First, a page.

overheard photo of round wedding reception tables
Thompson Photography Group

A rehearsal dinner is a mainstay of the wedding weekend, but with the average couple forking over a rehearsal dinner budget of $2,000—it’s certainly a big expense. As travel agent Megan Nugent explains, “When you consider all that goes into these dinners, it’s easy to see how quickly the tab can add up. The guest list traditionally includes wedding attendants, immediate family, ring bearers, flower girls, grandparents and any out of town guests. Next, you must consider a venue, food, drinks, and gifts for the wedding party. With no effort, a rehearsal dinner becomes a small reception of its own and for some couples this simply isn’t feasible,” she explains.

In fact, Nugent says the average cost of a rehearsal dinner - dependent on location, of course - is around $1,300. For larger cities though? Leah Weinberg of Color Pop Events in Long Island City, New York says if you’re in New York or Los Angeles, you could spend upwards of $10,000, which is more than enough to cover a two-week honeymoon to Europe.

Here, a look at what to do—and how to keep your loved ones happy—if your rehearsal dinner budget is minimal.

Have it at home.

Weinberg says there are no rules when it comes to rehearsal dinner ideas, so changing the format is a welcomed switch. Even if your grandparents don’t quite understand the concept of a sans-dinner, night-before-nuptials event, you don’t have to explain it to them. As Weinberg explains, when a sit-down meal is out of your bracket, hosting a potluck or a casual appetizer spread at your home can provide a personalized feel to the evening. One idea from a couple whose wedding she planned was to have a pizza and beer night: “They were able to invite more people over than at a traditional rehearsal dinner and it was a more laid-back setting, rather than renting out a separate space,” she explains.

Narrow down the invites.

If you don’t want to forgo a rehearsal dinner, travel agent Stephanie Matt suggests a heavy editing hand when it comes to your invites. Since the point of the meal is to celebrate with a smaller, more intimate crowd, you shouldn’t be inviting the cousin of a friend-of-a-friend anyway. “Start your invitation list with the bare minimum amount of people – the wedding party and your immediate families. If you have room, add wedding party dates. If you still have room, add those special family members and friends in your life you want there,” she suggests. “It may involve some difficult conversations to cut people out of this event, but remember, it’s your wedding, your rehearsal dinner budget. And you’re paying for it! Help family members and friends understand that in order to have a rehearsal dinner at all, you have to keep it small.”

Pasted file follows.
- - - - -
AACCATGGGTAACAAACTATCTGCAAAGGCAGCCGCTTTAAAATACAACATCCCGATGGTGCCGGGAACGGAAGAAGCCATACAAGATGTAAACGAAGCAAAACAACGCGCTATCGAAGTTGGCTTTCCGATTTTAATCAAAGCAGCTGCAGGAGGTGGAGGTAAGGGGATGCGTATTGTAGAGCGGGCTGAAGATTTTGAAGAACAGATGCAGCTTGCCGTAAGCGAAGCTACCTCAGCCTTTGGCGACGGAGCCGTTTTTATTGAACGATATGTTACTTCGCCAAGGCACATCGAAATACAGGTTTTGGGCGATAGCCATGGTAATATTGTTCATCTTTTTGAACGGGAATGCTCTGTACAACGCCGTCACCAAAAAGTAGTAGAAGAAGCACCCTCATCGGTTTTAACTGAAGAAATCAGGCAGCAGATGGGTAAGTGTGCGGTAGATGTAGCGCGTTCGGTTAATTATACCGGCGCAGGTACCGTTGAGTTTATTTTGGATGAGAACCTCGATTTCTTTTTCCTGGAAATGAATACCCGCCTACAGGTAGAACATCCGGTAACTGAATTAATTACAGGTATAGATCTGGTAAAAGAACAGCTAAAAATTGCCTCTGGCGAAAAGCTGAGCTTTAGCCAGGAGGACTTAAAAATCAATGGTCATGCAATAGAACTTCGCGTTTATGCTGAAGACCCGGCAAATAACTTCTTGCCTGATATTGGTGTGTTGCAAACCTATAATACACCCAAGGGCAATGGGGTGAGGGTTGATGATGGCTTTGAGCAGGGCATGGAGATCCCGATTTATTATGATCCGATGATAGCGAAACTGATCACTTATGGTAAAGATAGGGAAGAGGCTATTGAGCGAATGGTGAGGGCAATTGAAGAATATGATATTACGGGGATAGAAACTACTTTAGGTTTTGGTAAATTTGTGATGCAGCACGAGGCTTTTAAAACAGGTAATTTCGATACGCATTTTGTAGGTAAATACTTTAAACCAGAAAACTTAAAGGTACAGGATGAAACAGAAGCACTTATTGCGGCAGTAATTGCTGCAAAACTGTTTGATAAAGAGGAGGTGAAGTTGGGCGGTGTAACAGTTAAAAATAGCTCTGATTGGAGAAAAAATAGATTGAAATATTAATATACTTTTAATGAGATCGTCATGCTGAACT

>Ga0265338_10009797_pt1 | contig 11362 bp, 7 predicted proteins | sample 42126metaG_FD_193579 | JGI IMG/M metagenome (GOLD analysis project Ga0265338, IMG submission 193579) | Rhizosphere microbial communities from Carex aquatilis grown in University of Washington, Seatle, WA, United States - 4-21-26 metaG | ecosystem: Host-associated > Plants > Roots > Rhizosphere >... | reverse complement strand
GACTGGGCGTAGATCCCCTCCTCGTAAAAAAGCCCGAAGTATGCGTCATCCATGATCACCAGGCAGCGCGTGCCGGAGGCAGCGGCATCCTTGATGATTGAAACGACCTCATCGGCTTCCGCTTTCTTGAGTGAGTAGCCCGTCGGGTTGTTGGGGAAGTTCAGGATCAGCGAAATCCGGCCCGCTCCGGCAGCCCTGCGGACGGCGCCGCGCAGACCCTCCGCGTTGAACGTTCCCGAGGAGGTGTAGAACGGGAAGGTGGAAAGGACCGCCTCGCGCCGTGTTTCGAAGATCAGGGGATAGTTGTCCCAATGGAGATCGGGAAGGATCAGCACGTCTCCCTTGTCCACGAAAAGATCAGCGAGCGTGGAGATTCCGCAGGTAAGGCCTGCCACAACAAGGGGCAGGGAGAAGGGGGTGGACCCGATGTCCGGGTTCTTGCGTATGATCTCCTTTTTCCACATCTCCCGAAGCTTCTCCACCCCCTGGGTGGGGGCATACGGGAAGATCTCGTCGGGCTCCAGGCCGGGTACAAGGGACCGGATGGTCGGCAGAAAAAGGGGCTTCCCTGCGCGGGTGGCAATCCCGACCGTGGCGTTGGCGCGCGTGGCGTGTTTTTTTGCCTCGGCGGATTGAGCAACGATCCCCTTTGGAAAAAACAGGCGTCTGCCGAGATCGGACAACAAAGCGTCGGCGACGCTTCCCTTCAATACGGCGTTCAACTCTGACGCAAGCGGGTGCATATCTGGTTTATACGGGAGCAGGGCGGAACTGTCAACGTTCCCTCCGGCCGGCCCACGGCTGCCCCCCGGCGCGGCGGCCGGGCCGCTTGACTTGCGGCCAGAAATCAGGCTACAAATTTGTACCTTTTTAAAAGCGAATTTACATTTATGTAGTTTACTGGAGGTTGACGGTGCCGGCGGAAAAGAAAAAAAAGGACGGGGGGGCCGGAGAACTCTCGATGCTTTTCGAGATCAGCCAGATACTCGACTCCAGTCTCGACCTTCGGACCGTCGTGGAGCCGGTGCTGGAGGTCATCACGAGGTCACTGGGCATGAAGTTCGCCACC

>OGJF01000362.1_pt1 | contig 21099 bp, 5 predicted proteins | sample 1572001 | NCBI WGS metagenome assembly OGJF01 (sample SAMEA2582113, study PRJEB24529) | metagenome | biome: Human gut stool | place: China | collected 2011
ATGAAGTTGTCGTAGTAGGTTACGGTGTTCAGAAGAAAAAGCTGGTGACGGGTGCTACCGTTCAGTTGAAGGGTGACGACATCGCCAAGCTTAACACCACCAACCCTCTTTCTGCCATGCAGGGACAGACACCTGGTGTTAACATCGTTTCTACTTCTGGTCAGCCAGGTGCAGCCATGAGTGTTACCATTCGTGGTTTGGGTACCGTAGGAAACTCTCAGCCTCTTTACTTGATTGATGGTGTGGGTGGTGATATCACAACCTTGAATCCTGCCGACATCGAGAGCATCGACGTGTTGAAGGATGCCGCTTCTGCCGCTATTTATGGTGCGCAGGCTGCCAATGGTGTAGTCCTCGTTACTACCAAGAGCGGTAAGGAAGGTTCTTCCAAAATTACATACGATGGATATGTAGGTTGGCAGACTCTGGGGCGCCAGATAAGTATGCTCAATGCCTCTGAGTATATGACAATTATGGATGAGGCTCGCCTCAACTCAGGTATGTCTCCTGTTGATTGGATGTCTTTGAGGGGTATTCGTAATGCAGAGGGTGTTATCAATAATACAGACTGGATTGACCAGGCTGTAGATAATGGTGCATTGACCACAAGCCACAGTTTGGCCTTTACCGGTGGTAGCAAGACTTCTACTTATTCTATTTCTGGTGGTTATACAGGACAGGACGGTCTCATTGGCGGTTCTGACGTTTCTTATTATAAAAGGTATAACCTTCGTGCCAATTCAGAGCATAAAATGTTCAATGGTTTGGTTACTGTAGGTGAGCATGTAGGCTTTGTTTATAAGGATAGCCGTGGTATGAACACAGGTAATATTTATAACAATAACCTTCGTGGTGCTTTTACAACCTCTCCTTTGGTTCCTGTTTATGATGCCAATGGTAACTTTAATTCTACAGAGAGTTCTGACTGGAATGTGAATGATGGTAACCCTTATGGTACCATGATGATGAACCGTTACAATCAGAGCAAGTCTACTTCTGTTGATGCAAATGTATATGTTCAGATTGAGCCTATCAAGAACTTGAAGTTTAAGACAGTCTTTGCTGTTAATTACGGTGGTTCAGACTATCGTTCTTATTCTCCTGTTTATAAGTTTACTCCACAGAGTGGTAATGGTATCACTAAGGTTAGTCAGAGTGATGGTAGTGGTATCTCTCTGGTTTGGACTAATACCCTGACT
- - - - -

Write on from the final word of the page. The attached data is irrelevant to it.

Don’t make any apologies.

When it comes to your wedding, your engagement, your honeymoon, your anything - Matt reminds the keyword is ‘your.’ And though everyone from your new mother-in-law to your cake baker has opinions on what you ‘should’ do, remember you also shouldn’t have to make apologies for what you want to do - and what you want to spend your money on. “Don’t let something like your rehearsal dinner budget stress you out because you ‘should’ have one, or because it ‘should’ have certain people there and certain features. If you don’t want one, don’t have one! If you want a simple one, make it simple. After the wedding, these are your memories, most importantly,” Matt emphasizes.

Have drinks instead.  

As a way to rethink your rehearsal dinner ideas, travel agent Katey Varanelli suggests taking a step back. The purpose, after all, of this event is to follow the run-through of your wedding before it’s game time. Make the rehearsal itself more important than what you eat after, by skipping food and hosting it at a bar instead. “Express to other guests through your wedding website or information card in your invitation that they can join you at a public place such as a bar or restaurant to socialize. Include language such as ‘dinner available a la carte’ to indicate to guests that they should plan to pay for their own food and drink. If you set the expectations ahead of time, the guests will come prepared to spend time with the most important part of any wedding, the happy couple,” she says.